Performance:

Native apps perform better than HTML-based ones. More accurately, it takes more work and expertise to achieve decent performance in a Web app than great performance in a native one. A month ago I was ready to give up on the Web approach altogether: page transitions and list scrolling were embarrassingly slow, and Pints was hanging for 10–15 seconds every time its database changed.

Today Pints performs pretty well. Interact with it long enough and you’ll notice a stutter, but it’s perfectly acceptable. Getting there took time and patience. I needed a better understanding of Sencha Touch and its idiosyncracies: some features simply don’t perform well (yet). I had to develop a clearer picture of mobile WebKit and its nuances. A post by Thomas Fuchs (of Scriptaculous fame) got me started and gave me hope. From there, it was a question of trial and error: determining what impact various techniques had on performance and trading that off against features and visual design. The results were significant.

Thomas advocates avoiding frameworks altogether. It’s worth considering, but a good framework gives you a lot; I’d rather spend some time optimizing than start from scratch building my own page transitions, list controls, fixed-positioned toolbars, etc. That said, there’s currently no mobile-specific equivalent to jQuery or YUI, i.e. a lower-level library that provides common functionality without going overboard on UI elements and other objects. (jQuery Mobile is equivalent to jQuery UI, not jQuery itself.) Such a library would be most welcome. That aside, I have no doubt that framework developers will continue to learn and improve performance, even as browser vendors speed up their engines and device manufacturers accelerate their products.

Tools:

Web app development tools have come a long way. IDEs like Aptana, Coda, and Espresso are far better than their equivalents a few years ago. And the ability to do real debugging via Firebug or Safari/Chrome’s debugger is frankly game-changing.

That said, these tools are still behind their native counterparts (as well as those for Flash and Silverlight). The gap is closing, but of course each native platform’s vendor has a vested interest in its tools. And truth is, so many of us are so used to Web development anyway that it’s hard to make this feel like a disadvantage. And it’s worth noting that at least on the iPhone, it’s easier to create a custom look for your app via Web tech than native.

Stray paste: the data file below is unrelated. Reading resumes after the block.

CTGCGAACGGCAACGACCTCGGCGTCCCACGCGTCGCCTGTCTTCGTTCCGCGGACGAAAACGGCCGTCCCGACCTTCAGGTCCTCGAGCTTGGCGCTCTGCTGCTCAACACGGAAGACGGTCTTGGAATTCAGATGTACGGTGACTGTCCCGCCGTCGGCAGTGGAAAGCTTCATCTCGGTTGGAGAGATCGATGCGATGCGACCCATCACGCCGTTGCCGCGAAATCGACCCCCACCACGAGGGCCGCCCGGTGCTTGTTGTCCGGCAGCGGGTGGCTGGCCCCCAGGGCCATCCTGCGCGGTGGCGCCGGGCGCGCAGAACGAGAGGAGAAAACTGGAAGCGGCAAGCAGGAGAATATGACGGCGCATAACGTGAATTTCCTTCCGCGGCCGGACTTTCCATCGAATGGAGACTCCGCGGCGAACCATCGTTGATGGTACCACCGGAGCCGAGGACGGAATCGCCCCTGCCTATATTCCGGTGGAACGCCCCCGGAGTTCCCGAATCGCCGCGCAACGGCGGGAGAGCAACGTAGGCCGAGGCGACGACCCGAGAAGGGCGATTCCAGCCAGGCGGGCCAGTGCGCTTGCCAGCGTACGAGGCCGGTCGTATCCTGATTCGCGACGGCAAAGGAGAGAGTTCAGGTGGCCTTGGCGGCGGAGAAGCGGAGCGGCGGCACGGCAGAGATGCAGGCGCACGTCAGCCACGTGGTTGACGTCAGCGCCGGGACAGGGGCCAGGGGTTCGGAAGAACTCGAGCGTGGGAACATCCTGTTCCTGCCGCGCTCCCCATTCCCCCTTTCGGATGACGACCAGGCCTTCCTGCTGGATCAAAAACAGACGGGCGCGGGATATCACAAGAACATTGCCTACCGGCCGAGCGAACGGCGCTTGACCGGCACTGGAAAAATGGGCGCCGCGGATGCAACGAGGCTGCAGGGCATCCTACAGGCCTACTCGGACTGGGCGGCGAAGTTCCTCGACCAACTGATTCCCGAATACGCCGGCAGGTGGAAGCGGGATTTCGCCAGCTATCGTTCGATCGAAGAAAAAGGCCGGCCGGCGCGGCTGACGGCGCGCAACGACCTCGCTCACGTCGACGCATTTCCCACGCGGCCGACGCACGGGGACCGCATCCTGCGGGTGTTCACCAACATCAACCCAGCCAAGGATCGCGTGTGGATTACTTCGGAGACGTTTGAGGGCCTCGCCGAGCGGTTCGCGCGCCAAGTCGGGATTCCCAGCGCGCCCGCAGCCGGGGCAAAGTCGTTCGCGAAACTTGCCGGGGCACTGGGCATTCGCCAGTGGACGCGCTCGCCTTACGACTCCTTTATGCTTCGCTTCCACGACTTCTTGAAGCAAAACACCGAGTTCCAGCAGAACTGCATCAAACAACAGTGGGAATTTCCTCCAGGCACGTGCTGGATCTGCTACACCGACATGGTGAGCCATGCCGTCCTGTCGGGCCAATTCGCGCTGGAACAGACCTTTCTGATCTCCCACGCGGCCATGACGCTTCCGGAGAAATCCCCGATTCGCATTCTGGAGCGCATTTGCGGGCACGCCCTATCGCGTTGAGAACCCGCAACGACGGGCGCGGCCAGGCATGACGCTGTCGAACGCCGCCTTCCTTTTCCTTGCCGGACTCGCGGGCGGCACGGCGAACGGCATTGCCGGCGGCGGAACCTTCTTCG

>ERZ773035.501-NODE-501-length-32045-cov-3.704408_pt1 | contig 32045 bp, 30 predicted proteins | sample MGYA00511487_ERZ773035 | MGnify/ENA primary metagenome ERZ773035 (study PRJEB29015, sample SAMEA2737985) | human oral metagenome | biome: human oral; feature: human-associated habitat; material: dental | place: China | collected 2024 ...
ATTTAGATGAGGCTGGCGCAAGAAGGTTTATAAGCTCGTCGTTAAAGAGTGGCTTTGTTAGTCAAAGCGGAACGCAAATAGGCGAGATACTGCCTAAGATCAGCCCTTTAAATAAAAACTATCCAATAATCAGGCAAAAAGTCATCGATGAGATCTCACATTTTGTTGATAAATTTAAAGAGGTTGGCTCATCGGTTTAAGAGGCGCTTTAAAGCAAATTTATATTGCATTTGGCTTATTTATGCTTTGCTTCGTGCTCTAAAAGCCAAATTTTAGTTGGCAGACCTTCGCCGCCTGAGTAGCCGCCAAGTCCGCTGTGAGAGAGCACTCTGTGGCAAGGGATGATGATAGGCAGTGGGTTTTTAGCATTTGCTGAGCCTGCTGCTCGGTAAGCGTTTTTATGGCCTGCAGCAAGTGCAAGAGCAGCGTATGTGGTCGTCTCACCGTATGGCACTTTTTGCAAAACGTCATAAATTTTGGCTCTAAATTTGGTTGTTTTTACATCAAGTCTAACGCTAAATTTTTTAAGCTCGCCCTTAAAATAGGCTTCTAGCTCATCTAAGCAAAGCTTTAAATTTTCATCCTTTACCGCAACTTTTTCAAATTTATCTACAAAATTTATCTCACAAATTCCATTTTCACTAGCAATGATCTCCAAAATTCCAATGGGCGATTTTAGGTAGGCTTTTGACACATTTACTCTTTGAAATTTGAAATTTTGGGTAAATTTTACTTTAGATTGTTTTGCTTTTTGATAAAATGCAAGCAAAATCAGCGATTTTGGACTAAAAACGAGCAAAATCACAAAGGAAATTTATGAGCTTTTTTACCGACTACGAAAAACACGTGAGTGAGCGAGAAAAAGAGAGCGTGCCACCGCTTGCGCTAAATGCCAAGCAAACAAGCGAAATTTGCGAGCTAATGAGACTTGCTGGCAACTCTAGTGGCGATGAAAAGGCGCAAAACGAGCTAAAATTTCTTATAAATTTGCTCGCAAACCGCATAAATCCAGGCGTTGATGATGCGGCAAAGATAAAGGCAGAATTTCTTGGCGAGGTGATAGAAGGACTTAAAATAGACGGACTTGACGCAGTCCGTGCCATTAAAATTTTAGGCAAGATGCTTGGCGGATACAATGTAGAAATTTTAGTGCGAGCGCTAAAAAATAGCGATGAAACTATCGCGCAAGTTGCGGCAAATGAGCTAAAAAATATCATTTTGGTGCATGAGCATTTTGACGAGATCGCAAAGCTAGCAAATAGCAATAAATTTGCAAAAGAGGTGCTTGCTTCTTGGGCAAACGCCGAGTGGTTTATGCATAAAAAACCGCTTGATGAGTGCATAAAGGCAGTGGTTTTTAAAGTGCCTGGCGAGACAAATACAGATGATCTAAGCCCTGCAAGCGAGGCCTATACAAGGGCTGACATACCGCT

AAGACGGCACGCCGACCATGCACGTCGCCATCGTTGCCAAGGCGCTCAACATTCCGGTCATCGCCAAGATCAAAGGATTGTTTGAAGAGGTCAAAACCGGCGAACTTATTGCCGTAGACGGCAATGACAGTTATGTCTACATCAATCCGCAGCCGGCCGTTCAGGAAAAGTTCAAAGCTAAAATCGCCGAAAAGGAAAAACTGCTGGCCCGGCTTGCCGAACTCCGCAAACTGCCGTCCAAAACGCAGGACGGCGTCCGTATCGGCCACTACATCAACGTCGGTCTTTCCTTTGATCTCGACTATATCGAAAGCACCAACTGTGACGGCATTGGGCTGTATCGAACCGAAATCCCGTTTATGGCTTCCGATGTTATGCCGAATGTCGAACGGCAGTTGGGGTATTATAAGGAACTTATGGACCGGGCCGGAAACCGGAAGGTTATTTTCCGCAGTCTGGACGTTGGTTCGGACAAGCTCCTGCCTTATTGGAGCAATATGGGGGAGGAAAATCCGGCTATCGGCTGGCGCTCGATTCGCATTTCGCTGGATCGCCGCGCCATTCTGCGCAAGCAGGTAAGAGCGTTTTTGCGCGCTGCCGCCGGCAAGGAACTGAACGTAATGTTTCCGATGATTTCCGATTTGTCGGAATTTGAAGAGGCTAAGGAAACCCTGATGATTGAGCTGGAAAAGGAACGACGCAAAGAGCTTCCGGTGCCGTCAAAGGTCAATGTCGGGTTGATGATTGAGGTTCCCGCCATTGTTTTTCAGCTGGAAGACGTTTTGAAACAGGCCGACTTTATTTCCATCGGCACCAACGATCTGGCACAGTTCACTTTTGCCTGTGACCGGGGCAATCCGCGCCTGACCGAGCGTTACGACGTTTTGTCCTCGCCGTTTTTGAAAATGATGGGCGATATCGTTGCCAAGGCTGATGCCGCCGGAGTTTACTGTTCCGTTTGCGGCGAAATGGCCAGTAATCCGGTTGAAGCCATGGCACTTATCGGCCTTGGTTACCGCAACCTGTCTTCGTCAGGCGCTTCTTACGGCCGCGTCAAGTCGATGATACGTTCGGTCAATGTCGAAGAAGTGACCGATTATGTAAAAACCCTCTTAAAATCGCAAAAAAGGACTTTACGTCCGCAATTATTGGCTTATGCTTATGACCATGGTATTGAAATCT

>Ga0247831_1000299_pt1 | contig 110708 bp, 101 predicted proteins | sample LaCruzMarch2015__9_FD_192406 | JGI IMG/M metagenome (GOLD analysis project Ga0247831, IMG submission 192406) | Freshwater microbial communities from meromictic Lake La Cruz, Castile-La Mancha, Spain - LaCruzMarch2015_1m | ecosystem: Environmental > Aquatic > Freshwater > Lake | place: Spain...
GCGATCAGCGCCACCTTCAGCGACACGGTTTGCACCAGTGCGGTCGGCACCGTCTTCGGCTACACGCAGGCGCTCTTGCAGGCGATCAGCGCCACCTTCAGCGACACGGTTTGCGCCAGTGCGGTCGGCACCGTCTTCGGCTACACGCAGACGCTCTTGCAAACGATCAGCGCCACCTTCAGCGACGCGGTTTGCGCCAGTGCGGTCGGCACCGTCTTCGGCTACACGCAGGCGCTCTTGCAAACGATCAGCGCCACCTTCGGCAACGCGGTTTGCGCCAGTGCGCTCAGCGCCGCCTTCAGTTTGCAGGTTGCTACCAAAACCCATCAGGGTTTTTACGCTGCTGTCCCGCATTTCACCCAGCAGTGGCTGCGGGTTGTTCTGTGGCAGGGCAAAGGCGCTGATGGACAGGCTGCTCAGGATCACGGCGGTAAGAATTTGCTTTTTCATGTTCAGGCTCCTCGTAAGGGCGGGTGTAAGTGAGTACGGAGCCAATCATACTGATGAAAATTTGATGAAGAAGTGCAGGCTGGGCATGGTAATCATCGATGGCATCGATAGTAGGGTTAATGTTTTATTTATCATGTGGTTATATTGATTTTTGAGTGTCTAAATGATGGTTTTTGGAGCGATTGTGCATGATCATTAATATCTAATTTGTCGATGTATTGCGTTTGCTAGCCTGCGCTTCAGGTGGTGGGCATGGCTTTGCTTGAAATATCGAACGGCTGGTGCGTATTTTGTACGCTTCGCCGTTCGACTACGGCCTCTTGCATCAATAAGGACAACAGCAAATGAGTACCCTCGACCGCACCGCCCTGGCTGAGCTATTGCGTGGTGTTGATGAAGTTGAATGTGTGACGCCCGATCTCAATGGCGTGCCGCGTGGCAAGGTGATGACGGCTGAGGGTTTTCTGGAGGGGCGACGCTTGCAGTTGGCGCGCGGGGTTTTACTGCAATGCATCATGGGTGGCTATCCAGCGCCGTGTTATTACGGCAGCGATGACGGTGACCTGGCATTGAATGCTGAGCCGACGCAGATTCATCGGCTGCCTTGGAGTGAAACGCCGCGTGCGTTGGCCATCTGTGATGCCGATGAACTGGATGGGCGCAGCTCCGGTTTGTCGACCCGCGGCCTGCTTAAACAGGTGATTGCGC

The Verdict

So should you build your app using Web technologies? Here’s my advice:

  • If you’re invested in native technologies already and don’t need to expand to new mobile platforms, stick with native.
  • If your app is extremely complex and highly interactive (and especially if you don’t need to customize the look & feel heavily) — or if any performance issue is going to drive you nuts — consider native.
  • In most other situations, at least consider Web.
  • If you’re targeting multiple platforms, or your expertise is largely Web-centric — and if you’re willing to spend some time optimizing — then I certainly recommend Web technologies.

And one final note: this isn’t an either/or decision. Any native app can contain a Web view. If you need native for only part of a cross-platform app, there’s no reason you can’t code other parts of it in HTML.


Originally published at operationproject.com on February 26, 2011.

One clap, two clap, three clap, forty?

By clapping more or less, you can signal to us which stories really stand out.